Can I ask you out <for, to> dinner?

Discussion in 'English Only' started by Munamoor, Aug 7, 2006.

  1. Munamoor New Member

    Can I ask you out for dinner ?

    do we say for dinner or to dinner, which one is correct ?
  2. A90Six Senior Member

    England - English.
    I have never used either phrase, but for general usage I should think that either would be acceptable.
    Slightly more correct would be change can to may and to use to instead of for. For could in some instances give the ambiguous sense that A is done in exchange for B.

    May I ask you out to dinner?
  3. se16teddy

    se16teddy Senior Member

    London but from Yorkshire
    English - England
    I prefer:
    - we had beans on toast for dinner, and
    - we had my mother to dinner,
    but you sometimes hear 'we had my mother for dinner'.
  4. skatoulitsa

    skatoulitsa Senior Member

    Greek, Greece
    I think "for dinner" ususally refers to the food. "What did you have for dinner?"
    "to dinner" is used when you ask someone out. "Can I take you out to dinner?"

    This is the usual but there are exceptions. Like you say "I had my friends over for dinner". I don't think you would say "I had my friends over to dinner". It doesn't sound good to me for some reason...
  5. Moogey Senior Member

    New Jersey, USA
    USA English
    To me, the sentence is borderline a request for permission. "I request your permission to take you out to dinner" (by the way, I'd use to)

    Would you like to go out to dinner? is what I'd say. I think it has nice, pleasant qualities about it. I think it can be used with friends and with romantic partners (although the way it's said would be different for each). Also, I think "for" works well here, but it sounds a little bit less "special" to me.

  6. panjandrum

    panjandrum Occasional Moderator

    Belfast, Ireland
    English-Ireland (top end)
    We are going out for dinner tonight.
    It would never occur to me to say
    We are going out to dinner tonight.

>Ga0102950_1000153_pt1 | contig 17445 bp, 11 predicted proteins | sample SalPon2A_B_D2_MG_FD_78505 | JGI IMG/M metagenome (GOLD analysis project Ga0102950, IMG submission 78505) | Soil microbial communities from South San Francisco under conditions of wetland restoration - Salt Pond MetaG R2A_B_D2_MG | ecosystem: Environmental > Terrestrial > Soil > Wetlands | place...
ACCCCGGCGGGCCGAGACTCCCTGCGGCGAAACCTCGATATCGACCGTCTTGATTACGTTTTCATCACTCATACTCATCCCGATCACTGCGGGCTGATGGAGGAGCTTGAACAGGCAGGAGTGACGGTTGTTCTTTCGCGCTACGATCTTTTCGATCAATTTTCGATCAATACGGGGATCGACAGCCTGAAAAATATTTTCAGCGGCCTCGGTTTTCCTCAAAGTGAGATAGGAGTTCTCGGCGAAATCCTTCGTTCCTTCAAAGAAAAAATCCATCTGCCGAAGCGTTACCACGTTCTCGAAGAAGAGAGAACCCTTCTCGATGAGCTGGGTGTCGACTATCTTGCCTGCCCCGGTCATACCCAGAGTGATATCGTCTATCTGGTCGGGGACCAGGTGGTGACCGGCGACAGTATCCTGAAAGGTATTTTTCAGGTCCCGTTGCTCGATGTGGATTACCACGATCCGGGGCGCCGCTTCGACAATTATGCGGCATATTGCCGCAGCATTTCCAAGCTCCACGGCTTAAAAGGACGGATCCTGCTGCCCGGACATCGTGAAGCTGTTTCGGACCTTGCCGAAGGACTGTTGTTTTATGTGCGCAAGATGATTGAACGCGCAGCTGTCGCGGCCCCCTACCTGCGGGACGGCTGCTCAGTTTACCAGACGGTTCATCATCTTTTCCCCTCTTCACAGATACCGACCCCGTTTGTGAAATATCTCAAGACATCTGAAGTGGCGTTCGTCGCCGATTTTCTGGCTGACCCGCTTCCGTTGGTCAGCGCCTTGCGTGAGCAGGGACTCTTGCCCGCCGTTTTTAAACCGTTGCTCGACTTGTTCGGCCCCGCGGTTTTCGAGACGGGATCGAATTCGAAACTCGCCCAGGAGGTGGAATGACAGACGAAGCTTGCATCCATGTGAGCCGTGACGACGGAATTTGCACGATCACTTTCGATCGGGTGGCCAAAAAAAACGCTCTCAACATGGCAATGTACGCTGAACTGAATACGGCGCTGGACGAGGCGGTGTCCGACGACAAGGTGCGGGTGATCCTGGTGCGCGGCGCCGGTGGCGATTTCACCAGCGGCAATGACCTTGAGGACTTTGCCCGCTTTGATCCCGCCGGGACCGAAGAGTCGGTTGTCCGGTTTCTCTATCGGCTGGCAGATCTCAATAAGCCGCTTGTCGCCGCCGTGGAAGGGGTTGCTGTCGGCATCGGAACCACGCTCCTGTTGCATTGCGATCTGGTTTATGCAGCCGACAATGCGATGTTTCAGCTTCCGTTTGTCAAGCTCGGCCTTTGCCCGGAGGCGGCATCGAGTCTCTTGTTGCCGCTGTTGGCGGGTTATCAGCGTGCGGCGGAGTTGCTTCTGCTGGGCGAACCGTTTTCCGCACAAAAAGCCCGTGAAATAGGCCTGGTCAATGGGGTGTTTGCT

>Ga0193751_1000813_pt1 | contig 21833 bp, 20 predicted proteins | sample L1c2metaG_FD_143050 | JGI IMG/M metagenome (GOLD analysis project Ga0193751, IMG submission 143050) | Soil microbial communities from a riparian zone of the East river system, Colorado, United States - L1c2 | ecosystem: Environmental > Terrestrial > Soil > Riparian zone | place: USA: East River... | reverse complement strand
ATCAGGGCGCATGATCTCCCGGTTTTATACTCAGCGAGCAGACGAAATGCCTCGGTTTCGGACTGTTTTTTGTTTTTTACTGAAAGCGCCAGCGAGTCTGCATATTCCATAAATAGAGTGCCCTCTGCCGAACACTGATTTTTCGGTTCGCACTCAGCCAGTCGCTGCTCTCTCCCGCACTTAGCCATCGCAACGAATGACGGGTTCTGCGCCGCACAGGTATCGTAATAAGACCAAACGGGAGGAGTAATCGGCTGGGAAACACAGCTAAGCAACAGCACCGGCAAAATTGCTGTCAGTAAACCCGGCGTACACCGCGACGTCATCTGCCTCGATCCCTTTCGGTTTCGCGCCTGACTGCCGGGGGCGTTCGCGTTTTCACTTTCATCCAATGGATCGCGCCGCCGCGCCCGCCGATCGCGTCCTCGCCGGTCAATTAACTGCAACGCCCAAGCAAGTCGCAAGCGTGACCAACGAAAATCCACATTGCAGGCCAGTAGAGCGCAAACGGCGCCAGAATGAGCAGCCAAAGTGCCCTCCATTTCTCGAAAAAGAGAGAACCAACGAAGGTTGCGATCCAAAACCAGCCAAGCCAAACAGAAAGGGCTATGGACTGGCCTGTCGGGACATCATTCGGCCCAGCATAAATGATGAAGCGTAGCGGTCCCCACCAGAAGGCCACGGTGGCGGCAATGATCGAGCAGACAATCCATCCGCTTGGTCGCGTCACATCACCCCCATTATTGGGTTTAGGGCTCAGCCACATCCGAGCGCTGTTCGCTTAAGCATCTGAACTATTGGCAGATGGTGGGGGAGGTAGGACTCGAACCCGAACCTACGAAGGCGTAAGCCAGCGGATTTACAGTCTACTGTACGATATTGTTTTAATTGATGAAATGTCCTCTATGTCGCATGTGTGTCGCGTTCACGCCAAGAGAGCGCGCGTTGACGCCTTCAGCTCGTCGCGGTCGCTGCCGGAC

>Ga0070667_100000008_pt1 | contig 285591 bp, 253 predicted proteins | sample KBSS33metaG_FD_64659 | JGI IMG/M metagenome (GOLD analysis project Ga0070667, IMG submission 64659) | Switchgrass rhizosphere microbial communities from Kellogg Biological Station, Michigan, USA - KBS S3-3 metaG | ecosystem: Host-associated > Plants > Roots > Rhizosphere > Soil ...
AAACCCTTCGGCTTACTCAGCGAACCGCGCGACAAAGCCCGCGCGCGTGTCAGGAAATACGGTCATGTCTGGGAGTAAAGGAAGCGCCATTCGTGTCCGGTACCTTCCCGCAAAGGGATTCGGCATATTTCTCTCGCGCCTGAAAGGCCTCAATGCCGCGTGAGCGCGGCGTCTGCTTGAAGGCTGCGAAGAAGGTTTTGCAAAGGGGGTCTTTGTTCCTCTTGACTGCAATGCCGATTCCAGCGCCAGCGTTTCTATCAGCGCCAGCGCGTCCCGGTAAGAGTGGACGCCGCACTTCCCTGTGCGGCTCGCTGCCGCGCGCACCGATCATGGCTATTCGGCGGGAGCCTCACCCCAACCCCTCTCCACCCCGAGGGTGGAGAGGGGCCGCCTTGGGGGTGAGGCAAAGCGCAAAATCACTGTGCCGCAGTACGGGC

We're having the Stewart's for lunch on Sunday.
    Yes, I know the possibilities for witticism, but that's what we would say just the same.
    When I phoned them, I didn't invite them to lunch, but for lunch.

    They were invited to our house for lunch.
    More generally, to the venue, for the purpose. Dinner is the purpose, not the venue.

    The terminology changes if the dinner is a grander event with more people involved. I would expect to be invited to a black tie dinner with lots of tables.
  7. epovo

    epovo Senior Member

    Spanish Spain
    If I say "Hannibal Lecter is having me for dinner tonight", will I ever have breakfast?
  8. nome1984

    nome1984 Member

    China Chinese
    I think here we must notice the verb "ask", because there is a phrase, which is ask sb. for sth.
    So I think "Can I ask you to dinner" would be better.
    This is merely my opinion, open to discussion.
  9. "I had friends over for dinner last night. As they were leaving they invited me to dinner at the Country Club on Saturday."

  10. epovo

    epovo Senior Member

    Spanish Spain
    concise and clear, LRV
  11. Celador

    Celador Senior Member

    English / Scotland
    How about:

    • I invited her to dine (with me).

  12. :thumbsup: Celador.

    That is the way we use it in Court Circles. :D

    There is an entertaining programme on Channel 4, "Come Dine With Me" - featuring 5 people playing host to each other in their homes. The best 'dinner provider' wins a cash prize.

  13. apblopes Senior Member

    Portuguese, Brazil
    Which one is the best choice?
    The people we invited to dinner loved the turkey.
    The people we invited for dinner loved the turkey.
    Thanks in advance.
  14. Sallyb36

    Sallyb36 Senior Member

    Liverpool UK
    British UK
    to dinner
    The people we invited to dinner sounds best.
  15. suzi br

    suzi br Senior Member

    English / England
    Hi - in my eyes this is very marginal -- you could use either.
  16. GrandBlank Member

    In the US, "for dinner" is more common, I'd say. Perhaps another AE-BE difference? However, "to dinner" is also heard and would not sound odd.
  17. maxiogee Banned

    I'd grudgingly advise "to", but would rather you rephrased it to "Our dinner guests loved the turkey."
    "The people we invited" sounds very contrived and strange.
    To whom is the sentence addressed? Do they know the people in question?
    — If they do, use their names —> "Mary and John loved the turkey we served at dinner."
    — If they don't, have the dinner and the guest already come up in the conversation? If they have, then I would just use "the people we invited…"
  18. Lucretia Senior Member

    Invite somebody for dinner reminds me of that notorious African ruler who had 12 ministers to dinner and one for dinner, served with rice and celery.
  19. apblopes Senior Member

    Portuguese, Brazil